EV chargers are not yet readily available everywhere, which means that owners currently have to actively seek out EV charging points wherever they go using different maps or apps with inventories of these charging locations. An active approach to know where to charge at parking or along the way is currently the expected from EV owners. Making charging as stress free as possible by having more charging points and good infrastructure is something which is advocated as it is expected to increase the attractiveness and sales in EV’s.
Future needs for public parking
In 2019, one EV charger per 7 cars was enough. However in the report by Transport & Environment (T&E) on ‘How many charging points Europe will need in the 2020’s’, it is stated that one EV charger per 7 cars can’t accommodate EV charging in the long run.
They claim that around 1.3 million public charging points will be needed by 2025 and close to 3 million in 2030. Hereby, it is important to hold into account the current limits of vehicle technology, such as how much energy one station can supply and also how readily available these charging stations are to the public.
This shows that an increase of EV charging stations is highly needed within public parking, and along highways, to ensure full coverage and increased appeal for the public. EV charging should be as simple as possible and should be included in parking facilities, near shops, sports and leisure facilities. Preferably used for shared vehicles as opposed to private vehicles to even further decrease CO2 emissions. It is important that all EU countries consider working together in this and set international as well as national standards to accomplish the goals of promoting this electric vehicle technology by adding over 3 million EV charging stations to parking.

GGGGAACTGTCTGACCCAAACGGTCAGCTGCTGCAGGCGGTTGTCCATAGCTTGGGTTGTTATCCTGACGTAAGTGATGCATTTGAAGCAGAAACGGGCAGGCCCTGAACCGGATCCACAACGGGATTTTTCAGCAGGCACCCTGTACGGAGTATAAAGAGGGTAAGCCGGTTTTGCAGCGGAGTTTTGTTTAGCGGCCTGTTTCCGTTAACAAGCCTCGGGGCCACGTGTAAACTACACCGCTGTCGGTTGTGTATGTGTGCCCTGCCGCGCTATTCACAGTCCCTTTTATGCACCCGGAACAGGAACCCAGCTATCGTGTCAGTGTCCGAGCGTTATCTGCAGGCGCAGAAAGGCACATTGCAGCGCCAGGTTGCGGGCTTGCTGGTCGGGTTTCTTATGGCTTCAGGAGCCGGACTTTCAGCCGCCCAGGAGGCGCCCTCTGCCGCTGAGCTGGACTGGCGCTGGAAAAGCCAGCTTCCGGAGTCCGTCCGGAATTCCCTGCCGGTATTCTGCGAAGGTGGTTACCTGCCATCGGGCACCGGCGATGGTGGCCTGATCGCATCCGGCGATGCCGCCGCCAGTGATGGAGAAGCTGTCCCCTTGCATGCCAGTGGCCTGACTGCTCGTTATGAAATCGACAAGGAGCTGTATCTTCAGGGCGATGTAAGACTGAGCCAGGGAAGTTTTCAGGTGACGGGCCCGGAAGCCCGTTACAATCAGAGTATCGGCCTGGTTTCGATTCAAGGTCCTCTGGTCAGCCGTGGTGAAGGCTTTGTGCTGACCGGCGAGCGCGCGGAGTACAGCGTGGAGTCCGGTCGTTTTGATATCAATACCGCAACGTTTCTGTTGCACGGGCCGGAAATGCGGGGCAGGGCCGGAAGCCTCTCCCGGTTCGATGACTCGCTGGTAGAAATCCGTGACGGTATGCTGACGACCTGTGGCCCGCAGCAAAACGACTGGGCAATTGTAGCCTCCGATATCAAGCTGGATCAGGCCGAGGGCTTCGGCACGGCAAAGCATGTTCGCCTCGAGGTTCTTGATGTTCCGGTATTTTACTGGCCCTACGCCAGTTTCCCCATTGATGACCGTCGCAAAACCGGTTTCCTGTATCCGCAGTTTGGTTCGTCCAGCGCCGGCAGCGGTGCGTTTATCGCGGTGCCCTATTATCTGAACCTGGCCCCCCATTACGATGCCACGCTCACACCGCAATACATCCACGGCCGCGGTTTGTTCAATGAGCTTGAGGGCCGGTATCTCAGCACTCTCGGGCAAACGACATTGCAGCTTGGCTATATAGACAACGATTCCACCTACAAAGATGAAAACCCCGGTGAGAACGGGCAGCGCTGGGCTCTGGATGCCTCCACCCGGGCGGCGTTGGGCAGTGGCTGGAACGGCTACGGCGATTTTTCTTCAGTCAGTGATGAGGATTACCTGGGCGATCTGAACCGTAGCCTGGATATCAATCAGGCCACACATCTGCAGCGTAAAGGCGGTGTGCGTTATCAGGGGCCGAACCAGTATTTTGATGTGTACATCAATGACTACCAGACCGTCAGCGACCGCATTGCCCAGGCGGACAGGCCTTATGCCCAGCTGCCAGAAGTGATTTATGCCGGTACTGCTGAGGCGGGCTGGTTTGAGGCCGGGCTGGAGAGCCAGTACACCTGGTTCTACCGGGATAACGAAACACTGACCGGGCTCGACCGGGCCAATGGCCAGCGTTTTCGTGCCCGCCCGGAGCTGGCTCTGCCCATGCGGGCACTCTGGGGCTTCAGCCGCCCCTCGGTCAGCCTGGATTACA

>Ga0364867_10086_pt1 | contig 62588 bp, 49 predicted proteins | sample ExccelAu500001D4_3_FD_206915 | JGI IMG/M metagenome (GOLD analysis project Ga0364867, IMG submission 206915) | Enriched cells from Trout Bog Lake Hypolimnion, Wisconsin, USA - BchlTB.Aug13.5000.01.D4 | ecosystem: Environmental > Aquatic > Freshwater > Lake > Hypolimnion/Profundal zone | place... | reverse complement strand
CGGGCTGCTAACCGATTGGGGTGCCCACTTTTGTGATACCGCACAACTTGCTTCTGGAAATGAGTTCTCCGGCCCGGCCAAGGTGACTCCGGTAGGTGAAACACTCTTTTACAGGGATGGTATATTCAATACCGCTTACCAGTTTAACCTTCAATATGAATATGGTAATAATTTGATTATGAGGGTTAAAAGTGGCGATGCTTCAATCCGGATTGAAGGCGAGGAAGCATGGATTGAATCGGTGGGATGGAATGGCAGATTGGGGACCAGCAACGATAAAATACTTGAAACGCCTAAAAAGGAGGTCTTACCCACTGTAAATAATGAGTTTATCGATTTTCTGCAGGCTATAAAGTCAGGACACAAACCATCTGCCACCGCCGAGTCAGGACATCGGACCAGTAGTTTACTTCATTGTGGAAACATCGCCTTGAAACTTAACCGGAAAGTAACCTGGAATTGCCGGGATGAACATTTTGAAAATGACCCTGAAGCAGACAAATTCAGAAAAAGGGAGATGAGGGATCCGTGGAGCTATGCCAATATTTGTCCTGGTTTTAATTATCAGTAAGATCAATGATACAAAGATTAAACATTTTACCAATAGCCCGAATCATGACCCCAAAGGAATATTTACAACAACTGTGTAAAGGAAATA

EV charging stations at private parking locations
An increase of charging stations is not only necessary on the street; part of those 3 million could be built at private parking locations. Adding electric vehicle charging technology to private parking, has not yet developed as much due to one major concern for private parking owners being the fear of a fire hazard. However, according to research electric charging has no higher chance of bursting into flames in comparison to a regular car. Since EV charging stations are tested thoroughly before production and most European countries have their charging stations tested upfront by testing experts who use ISO and IEC standards for measurement of this vehicle technology, it is highly unlikely that EV fires will happen on a larger scale than it is happening now with normal fuel-driven cars.
EV charging spots on private locations could offer locals or travellers the option to reserve a parking spot with charging station upfront. That could further increase the appeal for EV ownership on the go. Thus private parking should be an integral part of the EV charging station plan as well as public parking.
Whether private or public, all parking will need to adjust and increase the amount of EV charging stations alongside charging stations at crucial locations next to the highway to be able to accommodate increased numbers of EV’s. This is an integral part of being able to sell EV’s and for the CO2 reduction in the long run.